Laura Mvula

Laura Mvula


A golden rule that I have picked up about writing is: show, don’t tell. As in, if a character is rude don’t say ‘He’s rude,’ have him do something rude. This rule, ‘show, don’t tell’ can be applied to other art forms, namely music and one which Laura Mvula might want to follow.

Back with a new album, The Dreaming Room after the success of 2013’s Sing To The Moon, expectation is high to see what is new with Laura Mvula.  After seeing her at Glastonbury in 2012 I expected a bright, bold performance. So, enter stage right Laura and her band all dressed in black. A curious start, but, she says she’s in the mood to go all out and she straps on a keyboard which, she jokes is her ironing board, Nina.

She starts with a song off her new album which is catchy enough, loud and captures the attention of an eager audience. She says that she will play the new album in its entirety, so although she says she wants to please the crowd her set list would suggest otherwise and three songs in, the mood is a little flat.She’s clearly a talented singer surrounded by a talented band which, includes her brother on cello and her sister on guitar but the content itself is somewhat lacking.

Before each song she offers an introduction: “I finished this song” she says “sent it off to my producer and then had my heart broken.” At this point there is a collective “Awwww” from the audience and the guy behind me shouts “He must be mad!” Clearly people feel her pain.

“So,” she says “I changed the title of the song to Kiss My Arse and this raises laughter from the audience. But the song fails to sum up heartache, anger, sadness or anything associated with a broken heart except the title and although I like her and I am sorry that happened to her, it still doesn’t mean the song itself is any good.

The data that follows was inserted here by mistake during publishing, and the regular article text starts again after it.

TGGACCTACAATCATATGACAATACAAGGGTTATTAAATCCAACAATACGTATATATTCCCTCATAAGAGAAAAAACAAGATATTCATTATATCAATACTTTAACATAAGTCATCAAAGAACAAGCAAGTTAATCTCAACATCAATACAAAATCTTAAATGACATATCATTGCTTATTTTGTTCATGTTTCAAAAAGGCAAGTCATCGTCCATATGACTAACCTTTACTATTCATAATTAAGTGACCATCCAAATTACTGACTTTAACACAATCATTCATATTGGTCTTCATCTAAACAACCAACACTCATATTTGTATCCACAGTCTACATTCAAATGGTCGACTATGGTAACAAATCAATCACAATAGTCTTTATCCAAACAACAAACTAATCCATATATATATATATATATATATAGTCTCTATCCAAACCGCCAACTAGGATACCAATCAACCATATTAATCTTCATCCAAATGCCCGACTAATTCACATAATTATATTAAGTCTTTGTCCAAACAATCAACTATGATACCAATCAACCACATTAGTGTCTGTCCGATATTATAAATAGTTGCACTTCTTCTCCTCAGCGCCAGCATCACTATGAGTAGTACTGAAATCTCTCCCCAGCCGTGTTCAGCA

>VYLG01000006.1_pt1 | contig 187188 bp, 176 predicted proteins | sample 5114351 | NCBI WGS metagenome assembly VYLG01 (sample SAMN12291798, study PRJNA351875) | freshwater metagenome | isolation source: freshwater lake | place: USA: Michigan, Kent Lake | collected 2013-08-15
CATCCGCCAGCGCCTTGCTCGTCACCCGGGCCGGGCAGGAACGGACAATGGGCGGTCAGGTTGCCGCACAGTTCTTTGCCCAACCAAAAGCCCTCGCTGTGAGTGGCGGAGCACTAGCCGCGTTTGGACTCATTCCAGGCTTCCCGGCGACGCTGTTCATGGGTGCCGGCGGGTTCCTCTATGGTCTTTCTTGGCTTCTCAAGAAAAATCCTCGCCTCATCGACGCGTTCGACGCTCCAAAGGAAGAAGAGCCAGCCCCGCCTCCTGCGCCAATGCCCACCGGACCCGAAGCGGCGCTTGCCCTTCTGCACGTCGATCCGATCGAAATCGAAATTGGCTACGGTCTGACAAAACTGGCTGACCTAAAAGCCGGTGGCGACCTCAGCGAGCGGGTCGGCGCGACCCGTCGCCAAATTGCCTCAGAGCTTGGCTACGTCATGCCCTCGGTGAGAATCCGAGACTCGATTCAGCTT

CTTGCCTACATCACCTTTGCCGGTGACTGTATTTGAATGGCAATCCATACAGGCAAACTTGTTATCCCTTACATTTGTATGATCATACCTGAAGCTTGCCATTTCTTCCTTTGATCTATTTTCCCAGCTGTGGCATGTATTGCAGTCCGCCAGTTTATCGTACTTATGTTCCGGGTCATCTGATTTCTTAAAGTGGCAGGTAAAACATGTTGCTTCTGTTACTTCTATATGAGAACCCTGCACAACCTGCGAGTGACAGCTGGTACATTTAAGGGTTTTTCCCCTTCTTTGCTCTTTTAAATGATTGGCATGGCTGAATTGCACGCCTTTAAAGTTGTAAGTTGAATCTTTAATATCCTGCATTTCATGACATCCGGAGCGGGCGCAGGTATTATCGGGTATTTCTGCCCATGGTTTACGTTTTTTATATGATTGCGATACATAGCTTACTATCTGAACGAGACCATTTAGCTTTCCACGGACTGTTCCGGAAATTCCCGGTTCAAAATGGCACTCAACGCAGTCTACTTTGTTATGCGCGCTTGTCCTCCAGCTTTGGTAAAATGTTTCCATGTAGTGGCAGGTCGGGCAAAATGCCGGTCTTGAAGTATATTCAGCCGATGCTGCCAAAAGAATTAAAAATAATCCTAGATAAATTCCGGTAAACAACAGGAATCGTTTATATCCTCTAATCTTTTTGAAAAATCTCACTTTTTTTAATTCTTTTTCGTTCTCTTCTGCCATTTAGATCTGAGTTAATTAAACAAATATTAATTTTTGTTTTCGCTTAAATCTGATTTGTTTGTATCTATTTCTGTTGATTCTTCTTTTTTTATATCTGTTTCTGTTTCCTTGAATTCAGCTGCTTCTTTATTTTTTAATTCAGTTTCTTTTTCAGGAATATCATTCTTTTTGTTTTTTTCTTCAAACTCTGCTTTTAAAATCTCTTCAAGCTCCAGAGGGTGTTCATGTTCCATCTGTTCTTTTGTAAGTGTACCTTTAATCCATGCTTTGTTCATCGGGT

She engages the crowd with sing a longs purely on the strength of her on stage charisma, yet they’re hardly of the feel good variety: “You can’t live with the world on your shoulders” she sings wanting the crowd to sing it back which they gamely do so that I am treated to a loud, out of tune version from the man behind me five times over.

The second sing a long is less melancholy and more just bizarre to the point where I can’t help but laugh “Lay the breadcrumb down” she says. Did she have a bad experience with a chicken kiev? Why should we sing that? My sister turns to me: “You not joining in then?” “No” I reply, a little grumpy by this point and it seems no one else can bring themselves to either.

“These are my last two songs” she says and the crowd actually cheer and she treats us to ‘Green Garden’ from her first album, and the energy in the crowd instantly lifts, she follows this with ‘That’s Alright’, also from her first album. This is the Laura Mvula I came for and it’s not because I know the songs, it’s because the energy, tone and originality are exciting. She can say the new album is great all she likes, but it has to actually be great before I can believe it and the best test of that, is the response from the crowd.

Laura Mvula  Official | Facebook | Youtube

When people ask me what music I am in to, I find it very hard to give a definitive answer because, throughout my life I have been in to all kinds of music from House to Heavy Metal. So I can safely say I am open to most things however, I would say that overall my allegiances lie with Electronic music because it covers so many genres and is constantly developing and changing. Having grown up in Manchester my musical tastes have been influenced by nights such as Electric Chair and Mr Scruff which encompasses the sounds of House, Detroit Techno, Disco, Soul, Funk and Hip Hop. As far as bands are concerned, I particularly like bands that are melodic and have a hook and a heart such as Wild Beasts. While living in London in the early noughties, I was also listening to music that didn’t really have a heart, more of a pacemaker. I was listening to Electroclash at nights such as Erol Alkan’s, Trash. I love writing about music and believe you can be honest about why you don’t like something without being disrespectful, a skill I am still learning in real life! But ultimately I understand that music needs to be experienced first, rather than intellectualised but why do one, when you can do both?